View the videos HERE

Why We Fight (2006)

download (8)Synopsis:  Documentary filmmaker Eugene Jarecki’s in-depth look at how the United States has built the largest peace time military/corporate/industrial complex in the history of the World. The film received the Grand Jury Prize at the 2005 Sundance Film Festival and raises important moral and ethical questions about the revolving door between our government and the defense contractor industry and the underlying economic decisions which influence U.S. policymakers to lead the nation into war.

View the video HERE

What Is Liberation Theology?

 Synopsis: According to Christian doctrine of Liberation Theology one should show solidarity with, and compassion for, the poor through one’s words, prayers and deeds. Accordingly, this doctrine implies that the moral test of any society is; ‘how it treats its most vulnerable members.’  Liberation Theology asserts the poor have the most urgent moral claim on the conscience of the nation.  Therefore, when instituting public policy one should always keep the ‘preferential option for the poor’ at the forefront of one’s mind.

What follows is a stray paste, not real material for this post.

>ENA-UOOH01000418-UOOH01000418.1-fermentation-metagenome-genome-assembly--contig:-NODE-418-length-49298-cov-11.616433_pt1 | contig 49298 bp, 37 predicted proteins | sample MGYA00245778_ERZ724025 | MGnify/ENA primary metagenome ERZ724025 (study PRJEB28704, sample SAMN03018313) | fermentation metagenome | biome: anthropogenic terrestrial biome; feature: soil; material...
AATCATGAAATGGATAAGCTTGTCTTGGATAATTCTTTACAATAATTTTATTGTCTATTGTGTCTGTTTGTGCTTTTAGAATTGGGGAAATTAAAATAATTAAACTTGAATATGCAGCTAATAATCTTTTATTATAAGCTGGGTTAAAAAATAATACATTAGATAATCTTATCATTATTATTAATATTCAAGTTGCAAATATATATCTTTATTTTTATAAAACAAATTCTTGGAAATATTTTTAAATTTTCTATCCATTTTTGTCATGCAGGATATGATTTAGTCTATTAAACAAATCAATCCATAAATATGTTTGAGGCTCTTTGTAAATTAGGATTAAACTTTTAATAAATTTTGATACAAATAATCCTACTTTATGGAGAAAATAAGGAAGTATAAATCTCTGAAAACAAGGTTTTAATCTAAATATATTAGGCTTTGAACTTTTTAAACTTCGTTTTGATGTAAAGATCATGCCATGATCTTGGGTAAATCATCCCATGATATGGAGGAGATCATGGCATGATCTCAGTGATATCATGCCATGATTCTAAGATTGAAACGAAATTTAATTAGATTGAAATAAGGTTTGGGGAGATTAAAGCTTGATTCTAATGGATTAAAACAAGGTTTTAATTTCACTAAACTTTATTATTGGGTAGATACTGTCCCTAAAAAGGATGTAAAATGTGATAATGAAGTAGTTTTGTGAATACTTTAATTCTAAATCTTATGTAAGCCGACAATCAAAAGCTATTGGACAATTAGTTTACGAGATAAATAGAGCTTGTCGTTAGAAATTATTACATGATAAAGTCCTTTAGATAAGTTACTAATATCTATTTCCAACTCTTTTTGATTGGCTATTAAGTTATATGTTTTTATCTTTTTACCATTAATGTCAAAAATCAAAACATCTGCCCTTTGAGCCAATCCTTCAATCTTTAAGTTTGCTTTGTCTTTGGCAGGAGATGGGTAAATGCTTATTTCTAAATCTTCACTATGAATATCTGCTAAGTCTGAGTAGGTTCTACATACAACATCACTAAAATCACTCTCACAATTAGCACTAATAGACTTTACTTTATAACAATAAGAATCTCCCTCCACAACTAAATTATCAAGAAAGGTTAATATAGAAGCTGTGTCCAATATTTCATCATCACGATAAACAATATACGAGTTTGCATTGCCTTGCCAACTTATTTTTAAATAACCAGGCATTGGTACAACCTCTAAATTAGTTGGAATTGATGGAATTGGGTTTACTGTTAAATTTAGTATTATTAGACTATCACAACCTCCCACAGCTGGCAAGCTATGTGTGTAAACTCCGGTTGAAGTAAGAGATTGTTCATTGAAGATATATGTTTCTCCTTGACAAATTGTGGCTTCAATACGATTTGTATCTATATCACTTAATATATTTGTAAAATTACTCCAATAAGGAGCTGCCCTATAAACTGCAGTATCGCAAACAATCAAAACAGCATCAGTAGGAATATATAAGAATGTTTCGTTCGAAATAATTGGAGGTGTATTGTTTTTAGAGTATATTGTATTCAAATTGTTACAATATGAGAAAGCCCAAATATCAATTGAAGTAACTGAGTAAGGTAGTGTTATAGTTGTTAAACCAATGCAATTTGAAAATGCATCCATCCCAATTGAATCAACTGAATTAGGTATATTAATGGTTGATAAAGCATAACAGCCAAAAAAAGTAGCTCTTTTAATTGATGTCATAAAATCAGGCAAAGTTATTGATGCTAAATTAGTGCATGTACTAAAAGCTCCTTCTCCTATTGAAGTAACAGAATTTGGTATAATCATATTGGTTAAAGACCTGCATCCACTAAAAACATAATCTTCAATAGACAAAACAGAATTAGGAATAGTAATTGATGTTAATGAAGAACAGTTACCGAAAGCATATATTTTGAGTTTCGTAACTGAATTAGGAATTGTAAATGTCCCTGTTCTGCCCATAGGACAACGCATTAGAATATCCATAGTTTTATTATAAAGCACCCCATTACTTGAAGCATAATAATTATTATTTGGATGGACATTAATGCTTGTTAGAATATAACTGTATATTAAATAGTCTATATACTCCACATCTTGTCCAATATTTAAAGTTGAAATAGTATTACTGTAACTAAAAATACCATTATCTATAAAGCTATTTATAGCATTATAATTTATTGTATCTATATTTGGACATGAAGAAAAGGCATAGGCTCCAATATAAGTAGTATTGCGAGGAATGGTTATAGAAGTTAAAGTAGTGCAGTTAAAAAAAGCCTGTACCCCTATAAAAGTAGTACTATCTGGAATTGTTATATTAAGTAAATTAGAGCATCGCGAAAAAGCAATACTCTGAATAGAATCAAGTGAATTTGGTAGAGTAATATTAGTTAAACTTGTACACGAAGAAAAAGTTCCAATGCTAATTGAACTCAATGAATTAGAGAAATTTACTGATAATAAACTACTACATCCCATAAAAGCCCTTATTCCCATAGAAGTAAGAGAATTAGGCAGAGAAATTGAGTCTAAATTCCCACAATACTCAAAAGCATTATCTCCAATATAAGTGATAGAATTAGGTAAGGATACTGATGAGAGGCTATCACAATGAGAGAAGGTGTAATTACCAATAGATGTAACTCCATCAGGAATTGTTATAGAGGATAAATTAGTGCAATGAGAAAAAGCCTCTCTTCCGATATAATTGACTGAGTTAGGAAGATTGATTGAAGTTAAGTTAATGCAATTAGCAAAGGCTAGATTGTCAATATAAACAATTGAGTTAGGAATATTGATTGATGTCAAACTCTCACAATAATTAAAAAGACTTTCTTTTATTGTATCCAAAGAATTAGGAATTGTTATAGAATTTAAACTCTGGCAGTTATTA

View the video HERE

Pope Francis: Address to U.S. Congress (2015)

Synopsis: Pope Francis made history on September 24, 2015, with his address to a joint session of the U.S. Congress — the first ever by a sitting pope. His remarks touched on America’s democratic tradition, religious tolerance, immigration and economic disparity.

Pope Francis asserts that the focus of legislators should always be on the concerns of the people they serve, appealing to Congress to use their authority to shape a more equitable society: “Each son or daughter of a given country has a mission, a personal and social responsibility. A political society endures when it seeks, as a vocation, to satisfy common needs by stimulating the growth of all its members, especially those in situations of greater vulnerability or risk.”

View the video HERE

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“If we desire respect for the law, we must first make the law respectable.” – U.S. Supreme Court Justice Louis D. Brandeis